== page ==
This PhD scholarship will build on the findings of a previous successful PhD collaboration in which we gained a better understanding of the limiting effects of the storage environment, and in particular, the influence of platelet concentration and O2 consumption in relation to inadequate O2 distribution in platelet packs. The next step will be to modify these factors to improve platelet quality and function.

Our group also has an established interest in extracellular vesicles (EV) generated by cells. EVs produced by platelets are particularly relevant because they are known to be 50-100 times more coagulative than platelets themselves. The haemostatic potential of plasma containing EVs derived from platelets has recently been demonstrated in a resuscitation model(8). This exciting area of research is yet to be explored, and the role of EV during storage and in enhancing haemostatic capability of cold stored platelets will now be investigated.

We seek an individual who is bright, enthusiastic, and keen to work with us to apply new ideas to challenge established protocols. The successful candidate will in turn benefit from considerable experience across a multi-disciplinary team and will be trained in applying novel and state of the art techniques to address the project aims.

Please submit all enquiries to either Amanda Davies ([Email Address Removed]) or Phil James ([Email Address Removed])

Applicants are requested to email an expression of interest and CV to Amanda Davies before21st January 2022; we anticipate interviews to take place in January with a view for the candidate to start in April 2022.

Biological Sciences (4)

Funding Notes

Equally supported by the Welsh Blood Service and Cardiff Metropolitan University. Funding to include all PhD costs including : PhD fees, full PhD stipend (paid at standard MRC rates), Student Professional Development and Consumables/Reagent costs.

References

1. MacLennan S. (2013) Guidelines for the Blood Transfusion Services in the United Kingdom. 8th Edition. TSO.
2. Kaur, Ravneet and Mittal, Kshitija, 2015. Platelet storage lesion: An update. Asian Journal of Transfusion Science, 9 (1), p. 1.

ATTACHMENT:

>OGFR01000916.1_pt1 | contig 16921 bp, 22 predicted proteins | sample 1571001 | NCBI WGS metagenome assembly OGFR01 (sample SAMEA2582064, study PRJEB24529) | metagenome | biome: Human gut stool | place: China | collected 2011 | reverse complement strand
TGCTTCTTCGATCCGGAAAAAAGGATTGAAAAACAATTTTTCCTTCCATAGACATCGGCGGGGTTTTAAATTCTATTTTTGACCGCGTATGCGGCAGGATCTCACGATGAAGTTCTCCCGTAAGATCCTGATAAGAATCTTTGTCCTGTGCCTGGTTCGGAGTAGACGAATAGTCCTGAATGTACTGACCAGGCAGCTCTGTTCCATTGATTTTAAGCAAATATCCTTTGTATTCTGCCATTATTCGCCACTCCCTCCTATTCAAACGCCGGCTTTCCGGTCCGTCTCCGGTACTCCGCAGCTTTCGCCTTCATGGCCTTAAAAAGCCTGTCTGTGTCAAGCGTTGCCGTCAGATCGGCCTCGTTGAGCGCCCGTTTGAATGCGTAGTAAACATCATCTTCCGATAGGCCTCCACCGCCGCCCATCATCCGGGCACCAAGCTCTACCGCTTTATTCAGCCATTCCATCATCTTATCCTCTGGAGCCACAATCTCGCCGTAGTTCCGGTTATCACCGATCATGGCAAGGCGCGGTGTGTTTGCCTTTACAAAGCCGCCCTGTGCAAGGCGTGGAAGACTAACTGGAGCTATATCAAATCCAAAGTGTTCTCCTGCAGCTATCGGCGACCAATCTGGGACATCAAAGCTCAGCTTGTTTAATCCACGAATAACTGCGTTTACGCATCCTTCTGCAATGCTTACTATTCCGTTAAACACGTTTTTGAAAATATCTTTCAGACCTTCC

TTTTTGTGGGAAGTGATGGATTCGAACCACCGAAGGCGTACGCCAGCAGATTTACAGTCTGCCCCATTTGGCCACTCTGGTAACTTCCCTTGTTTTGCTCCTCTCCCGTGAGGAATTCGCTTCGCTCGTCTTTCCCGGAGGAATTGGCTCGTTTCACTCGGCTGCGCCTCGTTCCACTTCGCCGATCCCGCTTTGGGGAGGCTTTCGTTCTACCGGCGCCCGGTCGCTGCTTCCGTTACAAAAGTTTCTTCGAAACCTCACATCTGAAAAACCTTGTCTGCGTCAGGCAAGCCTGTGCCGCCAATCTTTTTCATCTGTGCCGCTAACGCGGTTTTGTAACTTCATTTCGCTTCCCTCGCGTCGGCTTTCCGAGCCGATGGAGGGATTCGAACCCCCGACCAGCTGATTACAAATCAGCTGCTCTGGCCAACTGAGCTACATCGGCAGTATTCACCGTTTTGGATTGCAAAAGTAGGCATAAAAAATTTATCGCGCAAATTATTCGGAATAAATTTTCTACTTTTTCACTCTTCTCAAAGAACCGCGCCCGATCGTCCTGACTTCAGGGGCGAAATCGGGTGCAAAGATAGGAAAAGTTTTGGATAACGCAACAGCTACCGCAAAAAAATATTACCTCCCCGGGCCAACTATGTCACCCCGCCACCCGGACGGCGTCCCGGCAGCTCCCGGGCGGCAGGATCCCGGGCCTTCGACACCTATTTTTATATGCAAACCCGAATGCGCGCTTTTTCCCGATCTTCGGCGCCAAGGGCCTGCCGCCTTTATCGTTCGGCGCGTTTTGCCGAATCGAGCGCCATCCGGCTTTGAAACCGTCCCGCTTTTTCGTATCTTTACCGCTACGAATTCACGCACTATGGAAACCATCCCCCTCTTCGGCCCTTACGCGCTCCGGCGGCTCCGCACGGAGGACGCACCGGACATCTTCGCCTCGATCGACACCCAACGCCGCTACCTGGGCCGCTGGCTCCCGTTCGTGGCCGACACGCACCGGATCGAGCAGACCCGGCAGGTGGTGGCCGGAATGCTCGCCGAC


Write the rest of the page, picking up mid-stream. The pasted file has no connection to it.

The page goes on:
3. Ng, Monica Suet Ying and Tung, John-Paul and Fraser, John Francis, 2018. Platelet Storage Lesions: What More Do We Know Now?. Transfusion Medicine Reviews, 32 (3), p. 144–154.
4. Murphy, Scott and Gardner, Frank H., 1971. Platelet storage at 22°C; metabolic, morphologic, and functional studies. Journal of Clinical Investigation, 50 (2), p. 370–377.
5. Walsh, Mark and Shreve, Jacob and Thomas, Scott, 2017. The value of cold storage whole blood platelets in trauma resuscitation is like real estate: a function of “location, location, location”. British Journal of Haematology, 179 (5), p. 699–702.
6. Blood Product Advisory Committee November, 2019. Cold stored platelets products intended for transfusion. The Food and Drug Administration Center for Biologics Evaluation and Research.
7. Reddoch-Cardenas, K.M. and Bynum, J.A. and Meledeo, M.A. and Nair, P.M. and Wu, X. and Darlington, D.N. and Ramasubramanian, A.K. and Cap, A.P., 2019. Cold-stored platelets: A product with function optimized for hemorrhage control. Transfusion and Apheresis Science, 58 (1), p. 16–22.
8. Price, Joshua and Gardiner, Chris and Harrison, Paul, 2021. Platelet‐enhanced plasma: Characterization of a novel candidate resuscitation fluid’s extracellular vesicle content, clotting parameters, and thrombin generation capacity. Transfusion, 61 (7), p. 2179–2194.